Though my focus here at Shrewdies is online business, I love all forms of business.
Whenever I talk with business owners (actual or wannabe), the subject of websites always crops up. People want a website for their business, or they think they should have one. They turn to me because I know websites.
Then they often turn away, as I discuss the purpose of their business, what they want to achieve, how hard they are prepared to work, and other non-website issues. “Just gimme a website,” says the look on their face.
But it does not work that way.
A website is a good way to bring customers to an offline business, and it might bring opportunities to add new revenue streams. For me to create a website to support an offline business, I need to know what that business is all about. If that does not happen, the website will never help your business reach it’s full potential, and it might even detract from it.
So, if you want me to help you create a plan that will bring you extra revenue, I need to know about your business, your existing market, and your attitude towards reaching out for new revenue streams.
Before we start, you need to know that I will talk about websites here, because that is the business I am in. From our early discussions, we may decide that a website is not the best way forward. It might not be the best thing for your business, or it might be something to consider later. Either way, your focus now should be on describing your business to me. When I understand it better, I will be able to tell you all about the advantages and disadvantages, so you can decide.
I’m going to give the example of a home baker who wants a website to help expand their celebration cake hobby. Don’t get sidetracked by the product. The principles apply to any home based business, from supplying hand crafted gifts, to providing services such as cleaning, maintenance or typing.
Your Offline Business
Can you describe your business as if you were seeking investment? This is not a sales pitch for your business, but a description that allows me to understand what you do. I do not need lots of technical information, but just an overview of the goods or services that you provide. If you have a price list, that is useful.
For example, if you want to expand your cake making business:
- How many cakes do you sell?
- What is your maximum per week?
- Do you have special cakes that you are well known for?
Looking at it from a different angle. When I put my ideas forward, I will assume that there are no limits to your cake making talents. I will look at the top cake supply websites and assume that you can do everything they can do. If that is not true, the sooner I know it, the less time we waste.
- Who are your customers?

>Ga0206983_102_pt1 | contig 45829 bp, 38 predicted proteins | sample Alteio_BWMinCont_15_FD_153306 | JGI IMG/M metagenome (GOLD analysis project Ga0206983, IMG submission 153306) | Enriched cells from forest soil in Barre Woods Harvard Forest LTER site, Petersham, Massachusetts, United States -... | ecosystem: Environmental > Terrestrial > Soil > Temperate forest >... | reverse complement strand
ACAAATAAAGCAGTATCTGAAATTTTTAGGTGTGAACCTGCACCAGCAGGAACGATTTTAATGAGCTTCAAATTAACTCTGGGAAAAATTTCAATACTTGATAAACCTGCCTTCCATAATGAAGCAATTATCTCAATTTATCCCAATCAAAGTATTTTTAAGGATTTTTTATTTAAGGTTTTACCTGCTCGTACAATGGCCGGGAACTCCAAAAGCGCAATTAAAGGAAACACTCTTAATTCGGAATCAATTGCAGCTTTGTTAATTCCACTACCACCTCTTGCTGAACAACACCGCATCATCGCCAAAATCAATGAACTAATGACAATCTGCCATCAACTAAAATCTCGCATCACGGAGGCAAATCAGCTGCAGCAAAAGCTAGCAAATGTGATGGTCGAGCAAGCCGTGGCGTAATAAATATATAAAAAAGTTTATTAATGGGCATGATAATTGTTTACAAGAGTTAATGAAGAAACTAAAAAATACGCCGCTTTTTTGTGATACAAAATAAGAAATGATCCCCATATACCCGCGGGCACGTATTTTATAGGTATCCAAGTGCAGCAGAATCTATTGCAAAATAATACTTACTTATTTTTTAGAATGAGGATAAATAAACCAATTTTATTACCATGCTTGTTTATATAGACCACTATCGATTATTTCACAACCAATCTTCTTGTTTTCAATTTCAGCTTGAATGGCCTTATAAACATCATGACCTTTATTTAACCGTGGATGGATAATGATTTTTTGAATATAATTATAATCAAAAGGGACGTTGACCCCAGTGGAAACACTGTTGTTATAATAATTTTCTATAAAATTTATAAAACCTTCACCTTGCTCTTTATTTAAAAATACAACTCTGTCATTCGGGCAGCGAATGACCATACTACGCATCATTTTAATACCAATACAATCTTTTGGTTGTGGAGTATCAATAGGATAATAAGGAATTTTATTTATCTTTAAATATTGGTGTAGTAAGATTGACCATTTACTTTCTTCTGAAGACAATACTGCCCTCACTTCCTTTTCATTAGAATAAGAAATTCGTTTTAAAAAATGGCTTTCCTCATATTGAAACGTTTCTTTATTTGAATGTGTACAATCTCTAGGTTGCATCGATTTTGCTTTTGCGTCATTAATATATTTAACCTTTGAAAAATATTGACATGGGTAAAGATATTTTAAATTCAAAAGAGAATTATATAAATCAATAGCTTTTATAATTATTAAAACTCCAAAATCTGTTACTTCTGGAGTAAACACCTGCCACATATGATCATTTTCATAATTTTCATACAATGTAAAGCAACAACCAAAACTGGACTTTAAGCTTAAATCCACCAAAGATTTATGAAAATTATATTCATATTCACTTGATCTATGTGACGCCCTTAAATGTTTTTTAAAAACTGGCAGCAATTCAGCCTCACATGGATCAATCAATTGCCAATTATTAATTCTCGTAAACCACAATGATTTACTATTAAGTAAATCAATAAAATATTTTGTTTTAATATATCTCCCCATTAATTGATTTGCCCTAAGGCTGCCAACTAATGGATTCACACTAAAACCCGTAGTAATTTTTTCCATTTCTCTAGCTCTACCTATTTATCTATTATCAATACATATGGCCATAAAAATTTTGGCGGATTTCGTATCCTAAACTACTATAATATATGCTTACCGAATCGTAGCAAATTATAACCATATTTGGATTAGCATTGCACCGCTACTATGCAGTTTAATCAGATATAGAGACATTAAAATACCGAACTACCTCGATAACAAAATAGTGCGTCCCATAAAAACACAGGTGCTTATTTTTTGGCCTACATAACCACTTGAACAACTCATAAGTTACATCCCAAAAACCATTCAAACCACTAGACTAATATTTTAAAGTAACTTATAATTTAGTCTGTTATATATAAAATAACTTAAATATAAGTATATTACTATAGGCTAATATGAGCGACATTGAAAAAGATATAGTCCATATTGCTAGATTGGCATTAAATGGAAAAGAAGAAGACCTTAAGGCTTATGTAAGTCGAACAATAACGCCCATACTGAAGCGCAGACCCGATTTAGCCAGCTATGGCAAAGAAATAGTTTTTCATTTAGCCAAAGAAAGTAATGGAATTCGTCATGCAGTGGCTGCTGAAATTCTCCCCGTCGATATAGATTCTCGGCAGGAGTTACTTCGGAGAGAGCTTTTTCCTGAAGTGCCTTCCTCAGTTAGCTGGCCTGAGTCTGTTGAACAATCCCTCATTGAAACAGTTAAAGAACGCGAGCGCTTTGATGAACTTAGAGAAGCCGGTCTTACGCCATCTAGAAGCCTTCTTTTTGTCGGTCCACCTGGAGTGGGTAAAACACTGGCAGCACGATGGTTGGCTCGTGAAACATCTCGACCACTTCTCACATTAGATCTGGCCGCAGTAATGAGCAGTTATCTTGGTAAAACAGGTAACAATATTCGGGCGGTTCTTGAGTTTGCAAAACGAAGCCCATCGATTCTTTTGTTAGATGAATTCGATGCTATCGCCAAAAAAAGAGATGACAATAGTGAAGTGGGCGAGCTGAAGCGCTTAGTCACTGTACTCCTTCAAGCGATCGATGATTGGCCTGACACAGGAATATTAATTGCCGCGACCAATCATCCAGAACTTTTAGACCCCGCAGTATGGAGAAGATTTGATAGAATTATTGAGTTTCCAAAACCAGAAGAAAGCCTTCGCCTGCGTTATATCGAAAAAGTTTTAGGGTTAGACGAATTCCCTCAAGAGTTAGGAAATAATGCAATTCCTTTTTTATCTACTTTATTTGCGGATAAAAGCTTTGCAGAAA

- What percentage of them are on social networks?
- Are you restricted to a certain geographic area, or can you go global?
When I ask about your customers, I’m not asking for a list of them. Just a feel for how many customers you can serve each week. Are they all close family and friends, or are you well known to a wide circle? Do you just sell one birthday cake, or do they keep coming back for more whenever there’s a celebration?
My questions are only a guide. Just tell me enough to make a start and we can expand the numbers later.
Your Attitude to Expansion
You want more cake making jobs, but do you want more diversity? The Internet brings opportunities, but you need to decide from the start if you want to try new business ideas, or just stick with what you know.
- You’re clearly an expert. Would you like to teach others?
- You use equipment and services. Would you like to recommend them?
- You visit cake websites. Would you like to review them?
- You’re involved in celebrations. Would you help people plan their parties?
- Are there other expansion ideas that you have thought of?
For every product or service you supply, there are lots of opportunities online to make money from your knowledge, and related goods and services. Do you want to put the hours in to exploit those opportunities, or do you just want to stick to making cakes?
There is no right or wrong answer. It is important that we know this from the start, otherwise my suggestions will be meaningless for you, and we both waste our time. To put it another way – do I focus on selling cakes, or focus on the celebration market?
Your Next Steps
If you want me to help you develop a website that will support and grow your offline business, please tell me about the above. You can use the comments below, but they are not ideal for long text. If you have a blog or existing social media account, perhaps you could write about your business there, then link to it in the comments below.
If your only option is email, please follow Shrewdies on Google+, and when I add you back, you should be able to see my email address in the About tab. If you do send anything by email, I need to point out two important facts:
- I assume I can use anything that is sent to me in anything I write for my websites or elsewhere. If any of your message is confidential, please make it clear, and I will respect that confidentiality.
- Please comment below or through Google+ to let me know to check for an email. I get thousands of unsolicited emails, and most of it simply gets binned. I can only flag you as important if I know you have sent me something. Your name and the subject of your email is sufficient – please don’t reveal your email address in public.
I will normally reply to you in public, on my website, Google+, or Facebook, as appropriate. If anything I need to tell you is confidential, I will send that privately, and include a note on my public response.
If you are fairly certain that you want an online business, either to support an offline business, or as a standalone, please see How do you Intend to Start your Website? and Stop trying to make money!.